Bring it on: let us talk about his 1999 book *Dow 36000: The New Strategy for Profiting from the Coming Rise in the Stock Market* http://amzn.to/2oaZZMU.

If he thinks that his late-1999 forecast that the Dow was about to triple in the next three-to-five years was a good forecast *ex ante*, he should be willing to defend it.

But he doesn't.

Because he can't.

The ten most major things wrong with the argument in *Dow 36000: The New Strategy for Profiting from the Coming Rise in the Stock Market* are:

Hassett did not understand the Gordon equation. The Gordon equation is P = D/(r - g)—the value of a stock index is its dividend divided by the difference between the real rate of discount and the expected growth rate of earnings and dividends. Hassett did not know that.

Because Hassett did not understand the Gordon equation, he wrote down the equation P = E/(r - g), where E is the earnings divided by the difference between the real rate of discount and the expected growth rate. That is simply wrong. Hassett's equation double-counts retained earnings: they show up once in the numerator, and they show up again in the denominator because it is the retained earnings that fuel the investments in plant and equipment that cause earnings and dividends to grow at the rate g.

If Hassett had been even vaguely competent

*on this particular issue*, his book would have been called not*Dow 36000*but rather*Dow 22000*Hassett did not understand the economics of the equity return premium—the spread ρ between the rate of discount r

^{f}on risk-free safe assets and the rate of discount r on the risky market: ρ = r - r^{f}. A larger equity return premium ρ operates on both terms on the other side of the equation.Because Hassett did not understand the economics of the equity return premium, he thought that if the equity return premium were to fall the consequence would be that the risk-free discount rate r

^{f}would remain constant and the rate of discount on the risky market r would fall by the entire amount of the fall in the equity return premium. I know of no economic model that can be written down in which this is the case. I know of no economic theory in which this is the case.If Hassett had understood that the presence of a large equity return premium means not just that the rate of discount on the risky market is high but that the rate of discount on risk-free assets is low, his book would have been called not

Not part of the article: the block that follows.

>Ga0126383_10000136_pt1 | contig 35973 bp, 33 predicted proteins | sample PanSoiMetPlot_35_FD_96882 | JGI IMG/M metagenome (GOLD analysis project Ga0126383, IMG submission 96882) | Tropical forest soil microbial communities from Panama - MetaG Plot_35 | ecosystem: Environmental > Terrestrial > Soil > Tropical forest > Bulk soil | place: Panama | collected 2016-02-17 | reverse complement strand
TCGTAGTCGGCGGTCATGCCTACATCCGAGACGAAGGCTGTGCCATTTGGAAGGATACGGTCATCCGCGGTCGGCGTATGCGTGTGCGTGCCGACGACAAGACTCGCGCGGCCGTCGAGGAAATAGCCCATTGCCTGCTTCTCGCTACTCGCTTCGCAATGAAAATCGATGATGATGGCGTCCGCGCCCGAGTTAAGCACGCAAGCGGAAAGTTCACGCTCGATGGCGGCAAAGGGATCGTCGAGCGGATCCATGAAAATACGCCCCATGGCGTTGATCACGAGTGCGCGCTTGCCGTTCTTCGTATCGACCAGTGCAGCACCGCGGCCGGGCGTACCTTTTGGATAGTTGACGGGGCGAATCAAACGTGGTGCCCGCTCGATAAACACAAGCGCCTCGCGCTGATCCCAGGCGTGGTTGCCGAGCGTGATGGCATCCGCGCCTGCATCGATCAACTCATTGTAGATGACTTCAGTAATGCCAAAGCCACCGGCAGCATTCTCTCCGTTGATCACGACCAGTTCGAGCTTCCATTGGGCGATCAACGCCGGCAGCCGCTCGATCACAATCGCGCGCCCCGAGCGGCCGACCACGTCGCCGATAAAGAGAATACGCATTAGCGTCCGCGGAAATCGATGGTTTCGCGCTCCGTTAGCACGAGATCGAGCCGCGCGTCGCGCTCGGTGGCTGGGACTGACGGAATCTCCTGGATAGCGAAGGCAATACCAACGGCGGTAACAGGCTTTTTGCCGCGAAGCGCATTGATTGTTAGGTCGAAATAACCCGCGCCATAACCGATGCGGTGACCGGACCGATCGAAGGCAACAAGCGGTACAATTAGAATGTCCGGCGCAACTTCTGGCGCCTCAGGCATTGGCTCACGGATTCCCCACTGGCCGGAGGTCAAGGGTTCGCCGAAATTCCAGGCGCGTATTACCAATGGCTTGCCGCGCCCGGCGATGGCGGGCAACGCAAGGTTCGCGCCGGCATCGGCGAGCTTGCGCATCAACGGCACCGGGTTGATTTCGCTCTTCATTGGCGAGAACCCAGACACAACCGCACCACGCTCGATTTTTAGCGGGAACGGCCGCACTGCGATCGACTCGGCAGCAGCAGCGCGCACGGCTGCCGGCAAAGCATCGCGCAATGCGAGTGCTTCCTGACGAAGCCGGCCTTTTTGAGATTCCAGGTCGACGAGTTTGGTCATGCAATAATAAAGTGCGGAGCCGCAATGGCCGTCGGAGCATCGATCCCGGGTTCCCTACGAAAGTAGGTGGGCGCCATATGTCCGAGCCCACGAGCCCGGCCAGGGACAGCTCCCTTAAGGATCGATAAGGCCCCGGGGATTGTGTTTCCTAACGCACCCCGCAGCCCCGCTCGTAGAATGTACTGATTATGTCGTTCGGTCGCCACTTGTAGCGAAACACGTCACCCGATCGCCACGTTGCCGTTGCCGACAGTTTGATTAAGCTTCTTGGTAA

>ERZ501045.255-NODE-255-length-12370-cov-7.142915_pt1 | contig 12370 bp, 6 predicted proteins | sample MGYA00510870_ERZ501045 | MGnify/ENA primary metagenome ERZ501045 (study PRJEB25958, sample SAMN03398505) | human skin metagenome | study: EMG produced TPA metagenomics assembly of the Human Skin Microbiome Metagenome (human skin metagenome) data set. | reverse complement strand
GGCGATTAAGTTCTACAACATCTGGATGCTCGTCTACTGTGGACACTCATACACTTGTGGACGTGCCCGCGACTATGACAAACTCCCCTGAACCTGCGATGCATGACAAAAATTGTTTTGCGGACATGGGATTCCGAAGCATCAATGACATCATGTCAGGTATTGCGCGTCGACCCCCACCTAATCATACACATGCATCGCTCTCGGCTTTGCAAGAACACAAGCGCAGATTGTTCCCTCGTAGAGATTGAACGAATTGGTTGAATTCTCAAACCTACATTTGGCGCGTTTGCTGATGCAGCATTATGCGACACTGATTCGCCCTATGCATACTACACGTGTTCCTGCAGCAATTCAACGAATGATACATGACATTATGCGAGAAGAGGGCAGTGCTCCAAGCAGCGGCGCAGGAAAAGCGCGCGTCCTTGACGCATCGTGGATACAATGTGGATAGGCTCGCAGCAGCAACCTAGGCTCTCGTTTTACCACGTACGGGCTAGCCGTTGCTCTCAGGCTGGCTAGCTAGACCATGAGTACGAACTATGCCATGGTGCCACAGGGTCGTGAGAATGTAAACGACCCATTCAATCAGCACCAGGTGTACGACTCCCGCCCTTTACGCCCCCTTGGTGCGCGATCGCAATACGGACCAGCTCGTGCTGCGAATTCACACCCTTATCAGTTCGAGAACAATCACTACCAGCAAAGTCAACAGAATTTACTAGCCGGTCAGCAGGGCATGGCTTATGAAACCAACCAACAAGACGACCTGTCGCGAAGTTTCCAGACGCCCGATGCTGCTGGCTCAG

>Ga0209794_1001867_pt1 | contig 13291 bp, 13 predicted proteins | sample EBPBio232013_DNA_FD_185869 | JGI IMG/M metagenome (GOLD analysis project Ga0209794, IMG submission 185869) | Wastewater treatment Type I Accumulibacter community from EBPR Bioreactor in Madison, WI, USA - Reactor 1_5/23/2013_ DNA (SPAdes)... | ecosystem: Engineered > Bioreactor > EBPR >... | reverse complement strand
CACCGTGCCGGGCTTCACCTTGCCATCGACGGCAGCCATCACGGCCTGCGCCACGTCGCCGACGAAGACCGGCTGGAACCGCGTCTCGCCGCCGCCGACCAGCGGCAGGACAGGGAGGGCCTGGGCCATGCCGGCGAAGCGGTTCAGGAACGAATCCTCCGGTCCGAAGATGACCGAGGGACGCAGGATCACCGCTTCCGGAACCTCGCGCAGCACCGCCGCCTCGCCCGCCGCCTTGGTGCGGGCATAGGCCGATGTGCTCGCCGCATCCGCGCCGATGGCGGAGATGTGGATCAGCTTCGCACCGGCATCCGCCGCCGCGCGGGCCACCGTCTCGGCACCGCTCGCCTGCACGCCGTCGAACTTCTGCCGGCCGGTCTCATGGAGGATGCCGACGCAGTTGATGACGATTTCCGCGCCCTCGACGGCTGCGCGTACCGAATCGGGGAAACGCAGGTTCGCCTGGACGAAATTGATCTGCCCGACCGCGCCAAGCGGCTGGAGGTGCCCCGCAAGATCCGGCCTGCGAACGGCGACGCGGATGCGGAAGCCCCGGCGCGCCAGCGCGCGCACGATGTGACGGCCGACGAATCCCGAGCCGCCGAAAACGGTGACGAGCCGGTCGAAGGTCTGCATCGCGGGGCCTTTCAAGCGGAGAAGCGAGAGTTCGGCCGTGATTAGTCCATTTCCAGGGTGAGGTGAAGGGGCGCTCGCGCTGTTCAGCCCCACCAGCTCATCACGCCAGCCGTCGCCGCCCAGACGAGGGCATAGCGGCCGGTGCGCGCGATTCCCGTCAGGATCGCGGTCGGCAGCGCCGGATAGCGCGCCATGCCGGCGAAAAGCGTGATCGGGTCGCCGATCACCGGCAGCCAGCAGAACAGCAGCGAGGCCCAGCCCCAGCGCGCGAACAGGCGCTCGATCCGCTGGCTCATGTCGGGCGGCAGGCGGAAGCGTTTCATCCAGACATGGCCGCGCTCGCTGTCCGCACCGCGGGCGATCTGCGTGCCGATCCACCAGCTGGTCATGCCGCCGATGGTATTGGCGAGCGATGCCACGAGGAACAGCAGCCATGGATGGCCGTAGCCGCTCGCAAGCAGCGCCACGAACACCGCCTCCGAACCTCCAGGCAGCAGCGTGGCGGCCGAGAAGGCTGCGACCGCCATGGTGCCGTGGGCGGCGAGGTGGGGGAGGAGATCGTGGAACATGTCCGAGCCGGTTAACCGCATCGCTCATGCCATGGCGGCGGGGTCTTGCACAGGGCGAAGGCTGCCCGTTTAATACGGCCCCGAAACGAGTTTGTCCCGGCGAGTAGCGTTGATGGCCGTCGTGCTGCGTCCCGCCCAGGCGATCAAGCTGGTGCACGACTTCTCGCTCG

*Dow 22000*but rather*Dow 15000*.Hassett did not understand that while you can rationally argue that the equity return premium ought to be a lot smaller than it is, or that patient investors should work with an equity return premium smaller than the market's, or that the equity return premium might shrink someday, only a fool—and a grifter—argues that the equity return premium

*is*going away now and*will*be gone within three to five years after 1999.If Hassett had understood the historical variability and persistence of the equity return premium, his book would have been called not

*Dow 15000*but*Dow 15000?*Hassett did not understand that while only a fool—and a grifter—argues that the equity return premium

*will*substantially shrink over the next three to five years, only a double fool picks the moment when the stock market is in its largest bubble ever to make that argument and tell his readers that they must act now to "take advantage of the coming rise in the stock market" to "Dow 36000".And he never came clean.

And now let's turn the mike over to Kevin Hassett himself:

The Dow should [i.e., ought logically to] rise to 36000 immediately [that is, in October, 1999]...

[In fact] the rise will take some time, perhaps three to five years...

[S]eize the opportunity now [i.e., in late 1999] to profit from the rise in the Dow to 36000...

The case is compelling.... 36000 is a fair value for the Dow today... stocks should rise to such heights very quickly. As you read on, you will... learn to invest in ways that take advantage of a remarkable time in financial history...

Thus I disagree with Noah Smith when he writes "Hassett did make a math blooper in Dow 36,000, but I absolutely disagree that this should discredit him for life!!" It's not one math error, Noah. It's not putting your thumb on a statistical or analytical scale, Noah. It's taking your fist, and hammering your fist down on the scale as hard as you can eight times in rapid succession. And it's doing so when you know better: when your point is not to educate or inform your readers, but rather to grift them in the standard right-wing way we see all the time in the financial advertisements on Fox News.

Kevin Hassett has no business at CEA.